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2004
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entry: October 20, 2004 - Daniel, New York, NY, tasted on February 19, 2004

01 Daniel.jpg 02 Kir Royale.jpg 03 Canapes.jpg
04 Parmesan and Goat Cheese.jpg 05 Chummus and Gougeres.jpg 06 Oyster.jpg
07 Quiche.jpg 08 Garlic Bread.jpg 09 Butter.jpg
10 Chateau Montelena.jpg 11 Decanting.jpg 12 Pheasant and Foie Gras.jpg
13 Foie Gras.jpg 14 Seared Tuna.jpg 15 Sea Scallop Ceviche.jpg
16 Citrus Marinated Fluke.jpg 17 Chef Bruel.jpg 18 Dover Sole on Display.jpg
19 Waiting for Dishes.jpg 20 Plating.jpg 21 About to go to the Dining Room.jpg
22 Waiting for Canapes.jpg 23 Plating.jpg 24 Waiting.jpg
25 Cafe Boulud.jpg 26 Roasted Langoustine.jpg 27 Roasted Lobster.jpg
28 Roasted Lobster with More Truffles.jpg 29 Gnocchi in Crayfish Emulsion.jpg 30 Gnocchi in Meyer Lemon Sauce.jpg
31 The Chefs.jpg 32 Hustle and Bustle.jpg 33 Our Ticket.jpg
34 Monkfish About to Go Out.jpg 35 Kitchen Blur.jpg 36 Filling Molds.jpg
37 Dessert on a Tray.jpg 38 Dessert on a Tray 2.jpg 39 Seared Tuna.jpg
40 Dover Sole.jpg 41 Presenting the Duck.jpg 42 Duck.jpg
43 Presenting the Venison.jpg 44 Venison.jpg 45 Cheese  Plate.jpg
46 Taleggio.jpg 47 Livarot.jpg 48 Empire Apple Frangipane.jpg
49 Caramelized Rice Crispy.jpg 50 Hot Chocolate Upside-Down Souffle.jpg 51 Roasted Pineapple.jpg
52 Pink Grapefruit-Orange Trifle.jpg 53 Candied Chestnut Mille Feuille.jpg 54 Pear-Cranberry Granola Crumble.jpg
55 Hazelnut Dacquoise.jpg 56 Crepes.jpg 57 Madelines.jpg
58 Petit Fours.jpg 59 Chocolates.jpg  

 

     

 

 

 

 

 

   

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Tastingmenu is focused on superlative restaurant experiences from two perspectives: behind the plate and behind the stove. Tastingmenu is written by Hillel (professional eater) and Dana (up-and-coming professional chef) in Seattle, Washington.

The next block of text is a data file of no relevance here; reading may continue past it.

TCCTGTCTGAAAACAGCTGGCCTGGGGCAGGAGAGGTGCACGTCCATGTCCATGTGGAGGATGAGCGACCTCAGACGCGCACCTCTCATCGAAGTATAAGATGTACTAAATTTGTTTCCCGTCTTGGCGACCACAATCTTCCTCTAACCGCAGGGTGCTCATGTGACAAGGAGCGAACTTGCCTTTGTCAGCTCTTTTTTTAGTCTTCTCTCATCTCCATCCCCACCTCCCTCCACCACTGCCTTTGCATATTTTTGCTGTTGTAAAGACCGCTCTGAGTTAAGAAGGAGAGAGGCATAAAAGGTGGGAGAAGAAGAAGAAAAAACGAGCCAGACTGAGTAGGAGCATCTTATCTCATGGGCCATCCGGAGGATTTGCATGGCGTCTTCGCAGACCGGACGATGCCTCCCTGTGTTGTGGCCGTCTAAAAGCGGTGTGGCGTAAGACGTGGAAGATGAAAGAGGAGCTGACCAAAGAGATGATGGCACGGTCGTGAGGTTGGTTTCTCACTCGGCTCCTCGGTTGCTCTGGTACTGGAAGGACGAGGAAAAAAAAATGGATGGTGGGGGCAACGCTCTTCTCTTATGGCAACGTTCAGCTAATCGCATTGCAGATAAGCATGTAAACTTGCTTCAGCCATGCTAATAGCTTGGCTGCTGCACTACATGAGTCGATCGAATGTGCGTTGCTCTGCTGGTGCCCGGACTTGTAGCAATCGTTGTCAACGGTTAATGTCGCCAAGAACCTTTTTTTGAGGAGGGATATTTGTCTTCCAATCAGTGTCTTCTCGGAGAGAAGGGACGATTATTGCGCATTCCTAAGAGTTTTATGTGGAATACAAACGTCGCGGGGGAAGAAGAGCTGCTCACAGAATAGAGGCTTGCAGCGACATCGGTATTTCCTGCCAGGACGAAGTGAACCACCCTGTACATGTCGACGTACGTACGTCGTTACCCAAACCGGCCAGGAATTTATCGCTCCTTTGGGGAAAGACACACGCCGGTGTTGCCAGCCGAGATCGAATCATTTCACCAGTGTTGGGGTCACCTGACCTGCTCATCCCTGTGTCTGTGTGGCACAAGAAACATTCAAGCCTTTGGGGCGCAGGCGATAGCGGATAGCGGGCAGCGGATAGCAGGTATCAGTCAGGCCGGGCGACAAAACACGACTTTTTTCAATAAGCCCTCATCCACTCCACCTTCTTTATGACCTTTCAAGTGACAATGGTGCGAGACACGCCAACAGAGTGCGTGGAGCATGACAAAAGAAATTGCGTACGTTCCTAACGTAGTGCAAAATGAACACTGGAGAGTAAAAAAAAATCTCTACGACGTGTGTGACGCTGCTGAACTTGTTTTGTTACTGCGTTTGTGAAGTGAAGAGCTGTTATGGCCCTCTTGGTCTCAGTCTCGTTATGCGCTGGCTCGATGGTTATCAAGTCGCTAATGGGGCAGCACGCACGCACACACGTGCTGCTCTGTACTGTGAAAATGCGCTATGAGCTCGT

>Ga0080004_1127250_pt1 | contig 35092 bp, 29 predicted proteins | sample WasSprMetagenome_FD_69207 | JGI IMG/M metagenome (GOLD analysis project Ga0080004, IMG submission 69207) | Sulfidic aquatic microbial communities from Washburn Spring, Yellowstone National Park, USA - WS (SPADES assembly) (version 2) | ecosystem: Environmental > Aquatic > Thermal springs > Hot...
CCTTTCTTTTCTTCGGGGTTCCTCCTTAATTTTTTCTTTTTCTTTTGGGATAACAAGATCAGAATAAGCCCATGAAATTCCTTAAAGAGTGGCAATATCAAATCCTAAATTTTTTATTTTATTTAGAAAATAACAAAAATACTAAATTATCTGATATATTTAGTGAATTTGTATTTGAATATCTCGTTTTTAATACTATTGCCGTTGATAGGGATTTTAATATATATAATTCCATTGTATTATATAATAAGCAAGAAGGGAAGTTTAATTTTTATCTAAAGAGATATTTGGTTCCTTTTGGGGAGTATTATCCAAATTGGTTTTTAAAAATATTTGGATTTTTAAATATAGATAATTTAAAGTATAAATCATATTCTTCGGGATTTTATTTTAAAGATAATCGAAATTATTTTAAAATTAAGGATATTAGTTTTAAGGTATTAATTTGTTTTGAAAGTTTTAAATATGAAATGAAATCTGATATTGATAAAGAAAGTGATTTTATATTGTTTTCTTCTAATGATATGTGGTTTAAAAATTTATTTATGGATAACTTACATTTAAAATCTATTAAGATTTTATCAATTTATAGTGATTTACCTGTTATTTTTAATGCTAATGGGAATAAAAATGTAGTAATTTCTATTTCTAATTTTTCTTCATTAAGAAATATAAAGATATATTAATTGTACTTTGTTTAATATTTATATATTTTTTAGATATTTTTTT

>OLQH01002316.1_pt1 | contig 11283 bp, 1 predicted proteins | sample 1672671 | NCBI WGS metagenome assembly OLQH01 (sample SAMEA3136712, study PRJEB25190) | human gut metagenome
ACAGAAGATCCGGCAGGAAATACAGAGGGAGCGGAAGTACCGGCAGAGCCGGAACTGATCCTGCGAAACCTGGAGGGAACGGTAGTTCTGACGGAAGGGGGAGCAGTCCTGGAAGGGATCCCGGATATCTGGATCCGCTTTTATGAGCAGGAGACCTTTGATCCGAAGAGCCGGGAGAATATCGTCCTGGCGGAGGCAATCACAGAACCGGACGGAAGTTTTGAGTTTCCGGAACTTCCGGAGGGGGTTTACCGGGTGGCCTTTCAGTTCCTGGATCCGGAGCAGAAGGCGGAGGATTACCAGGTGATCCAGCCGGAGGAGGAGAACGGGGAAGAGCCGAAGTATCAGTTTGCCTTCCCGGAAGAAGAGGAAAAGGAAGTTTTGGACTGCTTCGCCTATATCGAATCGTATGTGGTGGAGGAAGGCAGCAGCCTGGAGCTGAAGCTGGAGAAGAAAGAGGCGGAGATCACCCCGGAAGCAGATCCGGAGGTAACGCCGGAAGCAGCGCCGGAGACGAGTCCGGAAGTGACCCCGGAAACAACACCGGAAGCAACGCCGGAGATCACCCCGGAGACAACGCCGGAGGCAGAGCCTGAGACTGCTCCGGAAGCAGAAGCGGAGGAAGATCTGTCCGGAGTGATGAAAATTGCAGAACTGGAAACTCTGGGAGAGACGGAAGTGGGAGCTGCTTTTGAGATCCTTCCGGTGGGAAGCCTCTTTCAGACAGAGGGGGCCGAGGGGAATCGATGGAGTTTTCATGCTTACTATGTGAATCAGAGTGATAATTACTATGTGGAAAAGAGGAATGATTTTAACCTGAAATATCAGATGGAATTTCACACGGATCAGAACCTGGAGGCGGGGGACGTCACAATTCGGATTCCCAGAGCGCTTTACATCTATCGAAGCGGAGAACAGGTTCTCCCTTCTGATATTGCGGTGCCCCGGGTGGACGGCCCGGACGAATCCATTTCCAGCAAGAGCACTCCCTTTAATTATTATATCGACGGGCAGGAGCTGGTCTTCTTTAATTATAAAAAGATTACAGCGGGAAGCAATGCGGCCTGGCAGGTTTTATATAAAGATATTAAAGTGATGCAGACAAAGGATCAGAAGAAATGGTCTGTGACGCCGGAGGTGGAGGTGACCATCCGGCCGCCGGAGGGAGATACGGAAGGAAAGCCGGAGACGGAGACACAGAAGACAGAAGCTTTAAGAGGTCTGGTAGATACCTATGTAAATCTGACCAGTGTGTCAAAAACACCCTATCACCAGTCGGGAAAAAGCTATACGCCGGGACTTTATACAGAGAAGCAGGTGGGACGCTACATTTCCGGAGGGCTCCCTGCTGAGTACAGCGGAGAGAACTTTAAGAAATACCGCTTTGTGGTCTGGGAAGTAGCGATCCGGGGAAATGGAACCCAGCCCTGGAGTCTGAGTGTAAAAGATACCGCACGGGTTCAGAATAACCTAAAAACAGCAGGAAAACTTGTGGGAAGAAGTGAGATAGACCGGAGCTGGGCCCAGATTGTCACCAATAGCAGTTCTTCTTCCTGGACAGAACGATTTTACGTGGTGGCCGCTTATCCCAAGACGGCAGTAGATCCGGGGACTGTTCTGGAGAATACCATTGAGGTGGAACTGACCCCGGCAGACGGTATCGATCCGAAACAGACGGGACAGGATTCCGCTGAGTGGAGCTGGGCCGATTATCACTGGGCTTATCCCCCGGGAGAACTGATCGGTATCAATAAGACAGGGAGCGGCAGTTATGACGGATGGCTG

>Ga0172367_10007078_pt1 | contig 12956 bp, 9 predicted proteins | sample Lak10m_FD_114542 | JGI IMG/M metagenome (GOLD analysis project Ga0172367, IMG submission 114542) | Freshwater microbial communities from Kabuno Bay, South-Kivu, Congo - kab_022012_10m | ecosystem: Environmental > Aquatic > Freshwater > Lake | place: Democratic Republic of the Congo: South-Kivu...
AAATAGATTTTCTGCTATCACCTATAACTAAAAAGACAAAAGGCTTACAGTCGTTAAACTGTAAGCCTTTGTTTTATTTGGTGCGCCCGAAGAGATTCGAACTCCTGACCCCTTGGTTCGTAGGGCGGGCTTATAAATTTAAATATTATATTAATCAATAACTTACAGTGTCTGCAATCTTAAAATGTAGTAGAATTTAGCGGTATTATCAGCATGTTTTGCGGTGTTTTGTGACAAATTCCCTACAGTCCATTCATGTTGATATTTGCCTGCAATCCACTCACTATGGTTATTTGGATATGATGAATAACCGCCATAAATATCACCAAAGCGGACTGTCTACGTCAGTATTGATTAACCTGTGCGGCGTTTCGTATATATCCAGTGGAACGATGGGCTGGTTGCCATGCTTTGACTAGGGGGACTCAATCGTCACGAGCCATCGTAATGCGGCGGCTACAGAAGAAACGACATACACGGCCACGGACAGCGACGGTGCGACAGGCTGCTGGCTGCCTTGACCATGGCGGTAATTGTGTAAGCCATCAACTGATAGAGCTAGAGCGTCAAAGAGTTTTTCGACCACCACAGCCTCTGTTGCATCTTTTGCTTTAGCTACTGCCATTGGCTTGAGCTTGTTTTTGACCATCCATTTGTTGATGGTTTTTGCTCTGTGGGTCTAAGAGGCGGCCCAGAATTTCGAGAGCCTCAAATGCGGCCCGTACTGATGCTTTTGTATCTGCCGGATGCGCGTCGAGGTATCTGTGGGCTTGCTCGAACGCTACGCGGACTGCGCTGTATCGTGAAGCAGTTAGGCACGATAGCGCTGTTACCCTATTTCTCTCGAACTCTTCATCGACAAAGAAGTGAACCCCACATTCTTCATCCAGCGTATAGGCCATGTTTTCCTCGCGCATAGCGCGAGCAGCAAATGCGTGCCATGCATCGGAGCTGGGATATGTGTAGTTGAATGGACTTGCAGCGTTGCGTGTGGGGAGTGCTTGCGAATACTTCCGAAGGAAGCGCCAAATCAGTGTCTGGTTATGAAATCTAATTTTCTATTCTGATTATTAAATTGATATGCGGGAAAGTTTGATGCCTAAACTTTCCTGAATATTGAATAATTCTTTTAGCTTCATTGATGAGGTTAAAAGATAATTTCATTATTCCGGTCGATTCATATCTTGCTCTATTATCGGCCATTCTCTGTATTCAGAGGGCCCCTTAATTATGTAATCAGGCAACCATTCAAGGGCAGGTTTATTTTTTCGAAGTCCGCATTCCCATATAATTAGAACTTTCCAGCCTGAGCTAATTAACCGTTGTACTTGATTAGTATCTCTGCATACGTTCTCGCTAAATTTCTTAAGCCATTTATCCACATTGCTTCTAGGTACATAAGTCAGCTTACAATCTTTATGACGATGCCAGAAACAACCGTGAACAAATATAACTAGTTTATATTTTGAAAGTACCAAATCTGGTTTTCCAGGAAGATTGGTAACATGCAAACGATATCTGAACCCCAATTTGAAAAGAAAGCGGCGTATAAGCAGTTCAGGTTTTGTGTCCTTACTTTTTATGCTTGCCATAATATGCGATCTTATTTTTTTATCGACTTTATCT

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  Garlic has long been credited with providing and prolonging physical strength and was fed to Egyptian slaves building the giant pyramids. Throughout the centuries, its medicinal claims have included cures for toothaches, consumption, open wounds and evil demons. A member of the lily family, garlic is a cousin to leeks, chives, onions and shallots. The edible bulb or "head" grows beneath the ground. This bulb is made up of sections called cloves, each encased in its own parchmentlike membrane. Today's major garlic suppliers include the United States (mainly California, Texas and Louisiana), France, Spain, Italy and Mexico. There are three major types of garlic available in the United States: the white-skinned, strongly flavored American garlic; the Mexican and Italian garlic, both of which have mauve-colored skins and a somewhat milder flavor; and the Paul Bunyanesque, white-skinned elephant garlic (which is not a true garlic, but a relative of the leek), the most mildly flavored of the three. Depending on the variety, cloves of American, Mexican and Italian garlic can range from 1/2 to 1 1/2 inches in length. Elephant garlic (grown mainly in California) has bulbs the size of a small grapefruit, with huge cloves averaging 1 ounce each. It can be purchased through mail order and in some gourmet markets. Green garlic, available occasionally in specialty produce markets, is young garlic before it begins to form cloves. It resembles a baby leek, with a long green top and white bulb, sometimes tinged with pink. The flavor of a baby plant is much softer than that of mature garlic. Fresh garlic is available year-round. Purchase firm, plump bulbs with dry skins. Avoid heads with soft or shriveled cloves, and those stored in the refrigerated section of the produce department. Store fresh garlic in an open container (away from other foods) in a cool, dark place. Properly stored, unbroken bulbs can be kept up to 8 weeks, though they will begin to dry out toward the end of that time. Once broken from the bulb, individual cloves will keep from 3 to 10 days. Garlic is usually peeled before use in recipes. Among the exceptions are roasted garlic bulbs and the famous dish, "chicken with 40 cloves of garlic," in which unpeeled garlic cloves are baked with chicken in a broth until they become sweet and butter-soft. Crushing, chopping, pressing or pureeing garlic releases more of its essential oils and provides a sharper, more assertive flavor than slicing or leaving it whole. Garlic is readily available in forms other than fresh. Dehydrated garlic flakes (sometimes referred to as instant garlic) are slices or bits of garlic that must be reconstituted before using (unless added to a liquid-based dish, such as soup or stew). When dehydrated garlic flakes are ground, the result is garlic powder. Garlic salt is garlic powder blended with salt and a moisture-absorbing agent. Garlic extract and garlic juice are derived from pressed garlic cloves. Though all of these products are convenient, they're a poor flavor substitute for the less expensive, readily available and easy-to-store fresh garlic. One unfortunate side effect of garlic is that, because its essential oils permeate the lung tissue, it remains with the body long after it's been consumed, affecting breath and even skin odor. Chewing chlorophyll tablets or fresh parsley is helpful but, unfortunately, modern-day science has yet to find the perfect antidote for residual garlic odor.  

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